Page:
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In 2003, after retiring, my parents made a monumental decision. They left the Midlands for a new life by the sea, with Dawlish emerging as their chosen new home. They sought the quieter life with the waves and the comfort of the nearby railway. My Dad’s life had always revolved around the railways. One of my earliest and most cherished memories is going to work with him to a signal box, possibly in Basingstoke, and watching as he pulled the signal levers, guiding trains along their rails.

In 2001, Dad had found a new calling as a tour guide for Great Rail Journeys. He revelled in this role, sharing his passion for railways with eager travellers. One of my Dad’s goals was to buy the derelict signal box at Dawlish railway station so he could sit in there and enjoy a pint and watch the trains. This would have been his ultimate retirement goal, but fate dealt a cruel hand, and in 2008, illness forced him to abandon the job he loved and his Dawlish signal box goal.

Dawlish Signal Box – 3 February 1979 when still in use. Photo by Colin J Marston courtesy of Dawlish Trains.

Even in Dawlish, Dad’s spirit of service continued. He became a Group Scout Leader for the Dawlish Scouts, nurturing young minds and sharing his boundless enthusiasm for adventure. Yet, as the leaves turned golden in the autumn of 2009, a shadow loomed. My Uncle Russell told me that this Christmas would likely be his last. The news hit me hard, compelling me to leave Nuneaton and move to Dawlish to support my Mum in caring for him.

Edgar Kenneth Dan Salter

During those difficult days, I sought solace along the Dawlish sea wall. The raw power of the waves crashing against it mirrored the rawness in my heart. Each thunderous thud sent shivers down my spine, a reminder of nature’s awe-inspiring might. I longed to capture even a fraction of this profound experience, believing others would equally enjoy its might.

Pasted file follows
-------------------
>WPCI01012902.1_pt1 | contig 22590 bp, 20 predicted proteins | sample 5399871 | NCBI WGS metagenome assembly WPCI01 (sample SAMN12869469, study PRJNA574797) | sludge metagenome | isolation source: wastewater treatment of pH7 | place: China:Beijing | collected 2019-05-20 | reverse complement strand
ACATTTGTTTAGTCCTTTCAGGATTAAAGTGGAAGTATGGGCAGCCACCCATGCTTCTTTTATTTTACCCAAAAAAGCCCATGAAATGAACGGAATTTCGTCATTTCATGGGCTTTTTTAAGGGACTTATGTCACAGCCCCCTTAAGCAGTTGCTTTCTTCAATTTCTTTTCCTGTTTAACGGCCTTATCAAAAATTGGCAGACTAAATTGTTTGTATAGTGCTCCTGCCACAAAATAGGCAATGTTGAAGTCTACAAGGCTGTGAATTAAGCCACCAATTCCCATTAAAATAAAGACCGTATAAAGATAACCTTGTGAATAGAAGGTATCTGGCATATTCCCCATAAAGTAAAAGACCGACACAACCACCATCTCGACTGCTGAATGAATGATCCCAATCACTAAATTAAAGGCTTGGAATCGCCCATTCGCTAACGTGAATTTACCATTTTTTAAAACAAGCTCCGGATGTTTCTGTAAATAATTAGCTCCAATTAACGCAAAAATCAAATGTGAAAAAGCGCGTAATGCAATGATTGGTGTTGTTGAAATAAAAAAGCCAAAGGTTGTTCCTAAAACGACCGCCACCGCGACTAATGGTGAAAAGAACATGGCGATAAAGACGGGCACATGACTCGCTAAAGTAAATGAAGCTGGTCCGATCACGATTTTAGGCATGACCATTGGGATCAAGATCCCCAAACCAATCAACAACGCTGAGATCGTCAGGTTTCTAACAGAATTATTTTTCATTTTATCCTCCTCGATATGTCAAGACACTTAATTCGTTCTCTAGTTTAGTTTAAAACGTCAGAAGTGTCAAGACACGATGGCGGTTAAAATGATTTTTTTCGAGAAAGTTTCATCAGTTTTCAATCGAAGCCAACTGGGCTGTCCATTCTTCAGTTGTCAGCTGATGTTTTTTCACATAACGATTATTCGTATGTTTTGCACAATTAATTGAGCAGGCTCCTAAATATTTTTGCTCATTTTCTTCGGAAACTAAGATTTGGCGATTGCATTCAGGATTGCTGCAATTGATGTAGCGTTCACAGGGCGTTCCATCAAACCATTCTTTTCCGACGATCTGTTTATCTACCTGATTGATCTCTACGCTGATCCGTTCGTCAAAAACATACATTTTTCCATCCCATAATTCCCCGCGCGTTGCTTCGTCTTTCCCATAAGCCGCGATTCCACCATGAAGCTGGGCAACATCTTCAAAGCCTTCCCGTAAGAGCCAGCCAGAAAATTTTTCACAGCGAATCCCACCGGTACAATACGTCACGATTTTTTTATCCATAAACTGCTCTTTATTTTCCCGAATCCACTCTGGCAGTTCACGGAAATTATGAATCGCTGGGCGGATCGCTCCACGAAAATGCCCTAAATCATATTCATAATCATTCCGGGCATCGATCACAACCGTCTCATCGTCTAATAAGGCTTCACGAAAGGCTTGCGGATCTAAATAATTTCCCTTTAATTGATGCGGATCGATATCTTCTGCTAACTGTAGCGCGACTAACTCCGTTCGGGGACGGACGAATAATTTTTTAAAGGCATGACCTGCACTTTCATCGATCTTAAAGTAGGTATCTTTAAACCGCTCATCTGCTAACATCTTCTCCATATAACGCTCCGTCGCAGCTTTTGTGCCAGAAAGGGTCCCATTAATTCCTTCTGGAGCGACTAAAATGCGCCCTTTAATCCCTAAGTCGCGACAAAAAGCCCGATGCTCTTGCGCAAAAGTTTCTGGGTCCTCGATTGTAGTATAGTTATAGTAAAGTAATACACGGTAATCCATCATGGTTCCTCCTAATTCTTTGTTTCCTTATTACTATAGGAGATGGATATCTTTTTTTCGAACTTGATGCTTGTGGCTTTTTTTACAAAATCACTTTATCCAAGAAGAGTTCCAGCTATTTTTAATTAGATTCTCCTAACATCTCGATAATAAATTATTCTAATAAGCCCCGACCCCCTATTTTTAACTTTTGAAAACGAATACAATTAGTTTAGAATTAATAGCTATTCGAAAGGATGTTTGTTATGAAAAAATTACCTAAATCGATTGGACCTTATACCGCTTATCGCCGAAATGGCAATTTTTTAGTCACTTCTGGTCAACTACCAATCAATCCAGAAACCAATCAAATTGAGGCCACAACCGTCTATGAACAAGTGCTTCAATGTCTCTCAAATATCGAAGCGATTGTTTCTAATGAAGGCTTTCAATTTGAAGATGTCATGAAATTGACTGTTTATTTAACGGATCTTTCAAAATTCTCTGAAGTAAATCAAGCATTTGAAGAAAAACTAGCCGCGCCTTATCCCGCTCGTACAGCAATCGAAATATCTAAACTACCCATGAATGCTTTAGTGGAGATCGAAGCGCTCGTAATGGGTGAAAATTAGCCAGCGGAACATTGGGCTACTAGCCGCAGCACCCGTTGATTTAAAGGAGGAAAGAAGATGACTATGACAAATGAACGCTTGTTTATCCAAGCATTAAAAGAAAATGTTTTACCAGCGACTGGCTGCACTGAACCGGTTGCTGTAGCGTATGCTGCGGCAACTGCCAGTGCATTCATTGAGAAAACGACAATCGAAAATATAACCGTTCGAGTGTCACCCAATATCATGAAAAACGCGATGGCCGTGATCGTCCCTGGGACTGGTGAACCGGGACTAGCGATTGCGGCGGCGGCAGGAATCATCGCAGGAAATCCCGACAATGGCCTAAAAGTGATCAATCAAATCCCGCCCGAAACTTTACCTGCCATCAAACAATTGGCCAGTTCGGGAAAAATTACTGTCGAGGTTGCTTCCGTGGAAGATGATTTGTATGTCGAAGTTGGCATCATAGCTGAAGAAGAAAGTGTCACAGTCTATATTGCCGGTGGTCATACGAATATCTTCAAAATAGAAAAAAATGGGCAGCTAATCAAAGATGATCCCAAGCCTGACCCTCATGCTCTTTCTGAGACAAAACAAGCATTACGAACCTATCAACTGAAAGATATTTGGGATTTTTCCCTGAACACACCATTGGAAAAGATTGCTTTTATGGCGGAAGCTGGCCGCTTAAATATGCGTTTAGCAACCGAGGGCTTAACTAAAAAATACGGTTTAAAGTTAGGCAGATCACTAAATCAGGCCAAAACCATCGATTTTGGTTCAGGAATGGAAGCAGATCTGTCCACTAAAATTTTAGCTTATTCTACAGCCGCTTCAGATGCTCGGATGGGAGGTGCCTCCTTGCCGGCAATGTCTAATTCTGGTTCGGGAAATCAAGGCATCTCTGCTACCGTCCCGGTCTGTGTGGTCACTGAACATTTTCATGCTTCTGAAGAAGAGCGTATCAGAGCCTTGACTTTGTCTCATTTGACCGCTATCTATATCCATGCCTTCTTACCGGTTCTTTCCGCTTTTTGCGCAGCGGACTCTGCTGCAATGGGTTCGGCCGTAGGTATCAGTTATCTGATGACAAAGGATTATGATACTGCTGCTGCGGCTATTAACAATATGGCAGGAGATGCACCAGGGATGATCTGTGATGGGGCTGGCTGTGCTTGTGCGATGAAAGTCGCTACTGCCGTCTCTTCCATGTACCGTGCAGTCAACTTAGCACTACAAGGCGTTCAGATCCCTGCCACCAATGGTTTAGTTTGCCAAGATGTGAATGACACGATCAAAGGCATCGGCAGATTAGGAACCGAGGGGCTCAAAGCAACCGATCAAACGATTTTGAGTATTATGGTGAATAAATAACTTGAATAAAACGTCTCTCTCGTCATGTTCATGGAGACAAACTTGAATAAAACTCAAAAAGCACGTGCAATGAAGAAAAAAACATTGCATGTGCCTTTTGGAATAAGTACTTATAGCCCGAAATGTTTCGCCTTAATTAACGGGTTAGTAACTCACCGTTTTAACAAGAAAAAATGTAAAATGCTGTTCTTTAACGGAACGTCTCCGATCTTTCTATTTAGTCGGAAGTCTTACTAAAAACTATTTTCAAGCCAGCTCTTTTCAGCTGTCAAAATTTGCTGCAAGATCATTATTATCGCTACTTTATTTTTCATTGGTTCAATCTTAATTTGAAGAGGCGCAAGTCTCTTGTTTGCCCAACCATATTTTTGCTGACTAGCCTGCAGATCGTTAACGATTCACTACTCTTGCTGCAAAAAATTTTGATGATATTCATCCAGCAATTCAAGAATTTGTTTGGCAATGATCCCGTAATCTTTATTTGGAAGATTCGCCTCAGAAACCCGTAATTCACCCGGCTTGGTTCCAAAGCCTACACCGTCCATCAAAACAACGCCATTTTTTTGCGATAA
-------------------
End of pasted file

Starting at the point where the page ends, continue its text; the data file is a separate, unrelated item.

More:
In early 2010, my Dad passed away, leaving an irreplaceable void. My daily visits to the sea wall continued, now a poignant ritual of remembrance and reflection. The idea of sharing this experience with the world became a quiet obsession.

A few years later, work commitments led me to Exeter, tearing me away from my beloved sea wall walks. But destiny intervened when Celeste’s family moved into a house on the seafront. They agreed to let me place a camera in their garden and I embarked on a meticulous quest to find the perfect camera, eagerly awaiting the broadband activation set for February 3rd. However, delays pushed the installation into March, just as the Great Storm of 2014 hit. Though I missed capturing the storm’s fury due to the delayed broadband activation date, I still had a camera, but we didn’t have a sea wall.

On March 4, 2014, our camera went live. Over 500 viewers joined us as we turned on the camera for the first time, sharing in the beauty of South Devon. It felt like a tribute to my Dad, whose ashes were scattered just 50 meters from where San Remo Cam stood long before its existence. Coast Cams, originally Dawlish Beach Cams, seemed destined to be a testament to the enduring bond between my Dad, the sea, and the railway.

He never got to sit in his beloved signal box, but I believe every camera along that stretch of railway line is a signal box for everyone to sit in from the comfort of their home.

Beach Cams Man
Founder of Coast Cams – Your window to the coast.